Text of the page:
Claude McKay (1890-1948), one of the major figures of the Harlem Renaissance, wrote several collections of poetry, novels, short stories, non-fiction, and autobiographical books. He lived in the United States, primarily in New York, from 1913-1919, and then spent most of the next 15 years in England, Russia, France, Spain, and Morocco before returning to New York in 1934.
The McKay Collection consists of letters, manuscripts, personal papers, subject files, photographs, and memorabilia. The collection features MacKay’s correspondence with many writers and figures in the African-American community from the first half of the 20th century, including Langston Hughes, Countee Cullen, James Weldon Johnson, Carl Van Vechten, Harold Jackman and Arna Bontemps. There are drafts of published and unpublished poetry collections, novels, autobiographical writings, and short story and essay compilations, including The Selected Poems of Claude McKay (1953), Harlem: Negro Metropolis (1940), “Romance in Marseille” (an unpublished novel written in Spain in 1930), and My Green Hills of Jamaica (1979), McKay’s autobiography of his youth. McKay contributed to liberal and socialist journals, such as Sylvia Pankhurst’s Worker’s Dreadnaught and Max Eastman’s The Liberator.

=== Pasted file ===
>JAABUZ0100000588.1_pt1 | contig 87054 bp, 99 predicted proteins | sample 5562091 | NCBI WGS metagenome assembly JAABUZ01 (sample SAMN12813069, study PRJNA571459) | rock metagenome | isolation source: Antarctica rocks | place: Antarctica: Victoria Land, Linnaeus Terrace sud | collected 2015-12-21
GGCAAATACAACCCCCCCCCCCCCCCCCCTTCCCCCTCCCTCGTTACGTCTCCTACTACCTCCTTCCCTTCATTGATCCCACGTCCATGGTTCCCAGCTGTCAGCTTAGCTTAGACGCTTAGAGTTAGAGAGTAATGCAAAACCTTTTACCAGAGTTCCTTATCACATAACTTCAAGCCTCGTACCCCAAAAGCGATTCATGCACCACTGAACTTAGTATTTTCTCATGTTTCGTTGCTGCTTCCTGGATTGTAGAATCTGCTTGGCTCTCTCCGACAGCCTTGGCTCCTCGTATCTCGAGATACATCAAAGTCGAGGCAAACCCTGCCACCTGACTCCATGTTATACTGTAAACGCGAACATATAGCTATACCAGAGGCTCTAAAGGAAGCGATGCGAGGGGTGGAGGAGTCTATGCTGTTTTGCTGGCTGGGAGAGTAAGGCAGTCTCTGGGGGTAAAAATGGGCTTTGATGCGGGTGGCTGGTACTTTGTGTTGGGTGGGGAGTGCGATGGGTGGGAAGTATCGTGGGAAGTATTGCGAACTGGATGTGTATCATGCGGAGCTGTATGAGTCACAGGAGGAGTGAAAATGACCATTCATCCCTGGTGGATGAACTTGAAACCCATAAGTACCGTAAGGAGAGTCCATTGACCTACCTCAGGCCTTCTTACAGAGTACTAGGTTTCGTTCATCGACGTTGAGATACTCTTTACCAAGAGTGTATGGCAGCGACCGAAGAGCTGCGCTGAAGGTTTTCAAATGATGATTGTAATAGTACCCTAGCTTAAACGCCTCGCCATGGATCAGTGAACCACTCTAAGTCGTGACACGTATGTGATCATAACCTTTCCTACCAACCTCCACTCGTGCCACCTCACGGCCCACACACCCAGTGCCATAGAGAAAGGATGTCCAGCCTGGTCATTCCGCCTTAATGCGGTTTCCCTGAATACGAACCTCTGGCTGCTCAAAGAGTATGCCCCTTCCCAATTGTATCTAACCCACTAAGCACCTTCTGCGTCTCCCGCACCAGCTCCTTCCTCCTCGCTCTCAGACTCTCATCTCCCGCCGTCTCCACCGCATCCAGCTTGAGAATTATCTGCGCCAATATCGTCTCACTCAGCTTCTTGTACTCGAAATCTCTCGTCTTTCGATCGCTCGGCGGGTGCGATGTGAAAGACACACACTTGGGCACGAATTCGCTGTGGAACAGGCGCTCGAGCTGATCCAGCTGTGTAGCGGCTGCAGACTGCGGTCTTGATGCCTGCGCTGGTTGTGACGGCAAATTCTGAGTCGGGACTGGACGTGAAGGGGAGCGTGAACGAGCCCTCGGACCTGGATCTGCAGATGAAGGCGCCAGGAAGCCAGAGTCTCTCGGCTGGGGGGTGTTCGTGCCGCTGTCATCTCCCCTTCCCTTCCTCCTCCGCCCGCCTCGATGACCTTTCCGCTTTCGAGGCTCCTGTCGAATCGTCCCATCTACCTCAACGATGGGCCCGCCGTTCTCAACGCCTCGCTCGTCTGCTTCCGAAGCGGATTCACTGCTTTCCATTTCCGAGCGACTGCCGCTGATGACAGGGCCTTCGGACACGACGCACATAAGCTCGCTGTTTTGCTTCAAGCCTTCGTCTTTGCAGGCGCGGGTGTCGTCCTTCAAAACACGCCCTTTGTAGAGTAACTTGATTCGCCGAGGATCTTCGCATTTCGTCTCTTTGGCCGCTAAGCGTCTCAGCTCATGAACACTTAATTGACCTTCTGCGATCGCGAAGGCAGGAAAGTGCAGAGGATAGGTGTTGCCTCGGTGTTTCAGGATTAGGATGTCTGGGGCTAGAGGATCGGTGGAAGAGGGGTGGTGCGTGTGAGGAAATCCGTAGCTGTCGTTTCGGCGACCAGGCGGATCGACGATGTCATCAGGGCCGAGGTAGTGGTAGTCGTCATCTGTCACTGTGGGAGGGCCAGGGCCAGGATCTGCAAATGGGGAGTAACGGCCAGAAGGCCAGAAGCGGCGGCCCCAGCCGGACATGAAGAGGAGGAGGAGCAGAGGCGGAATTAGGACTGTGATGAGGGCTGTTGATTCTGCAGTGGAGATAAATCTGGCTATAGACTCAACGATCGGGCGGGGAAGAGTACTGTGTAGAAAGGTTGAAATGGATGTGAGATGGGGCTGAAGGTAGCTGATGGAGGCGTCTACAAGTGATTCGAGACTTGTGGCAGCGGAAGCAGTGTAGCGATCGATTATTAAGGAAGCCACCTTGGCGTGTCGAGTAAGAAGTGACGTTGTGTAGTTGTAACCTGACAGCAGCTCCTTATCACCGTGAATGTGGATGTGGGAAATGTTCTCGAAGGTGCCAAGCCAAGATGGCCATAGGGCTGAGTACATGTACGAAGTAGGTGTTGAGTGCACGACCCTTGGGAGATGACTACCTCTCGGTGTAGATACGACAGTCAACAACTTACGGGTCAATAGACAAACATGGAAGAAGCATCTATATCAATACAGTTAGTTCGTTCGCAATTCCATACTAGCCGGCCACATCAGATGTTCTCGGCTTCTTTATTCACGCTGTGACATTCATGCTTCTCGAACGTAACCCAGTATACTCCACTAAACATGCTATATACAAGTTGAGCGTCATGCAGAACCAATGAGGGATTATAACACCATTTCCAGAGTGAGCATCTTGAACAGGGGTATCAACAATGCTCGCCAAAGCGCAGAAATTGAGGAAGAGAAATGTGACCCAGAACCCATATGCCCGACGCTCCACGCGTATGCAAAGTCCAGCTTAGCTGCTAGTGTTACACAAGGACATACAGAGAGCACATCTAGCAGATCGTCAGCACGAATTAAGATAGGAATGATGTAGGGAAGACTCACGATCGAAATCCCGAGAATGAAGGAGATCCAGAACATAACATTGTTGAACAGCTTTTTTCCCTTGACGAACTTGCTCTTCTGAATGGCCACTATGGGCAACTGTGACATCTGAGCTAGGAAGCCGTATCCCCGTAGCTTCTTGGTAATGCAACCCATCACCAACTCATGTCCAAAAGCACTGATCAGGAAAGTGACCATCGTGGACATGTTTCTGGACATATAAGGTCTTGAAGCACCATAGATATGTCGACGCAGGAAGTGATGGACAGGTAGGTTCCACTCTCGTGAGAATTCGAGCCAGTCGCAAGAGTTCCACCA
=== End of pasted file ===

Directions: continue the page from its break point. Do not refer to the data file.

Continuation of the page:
The collection includes various pieces of non-fiction, most in draft form, as well as a few polemical newspaper articles, dating from the 1930s, in which McKay responds to critics of his literary work and views on labor. McKay was well received in Soviet Russia in the early 1920s, and there are photographs of Lenin, Trotsky, and other high ranking party officials, and of McKay addressing the Fourth Congress of the Communist International in the Throne Room at the Kremlin in Moscow.
A complete description of the papers is available online: Claude McKay Papers Finding Aid
Image courtsey of The New York Times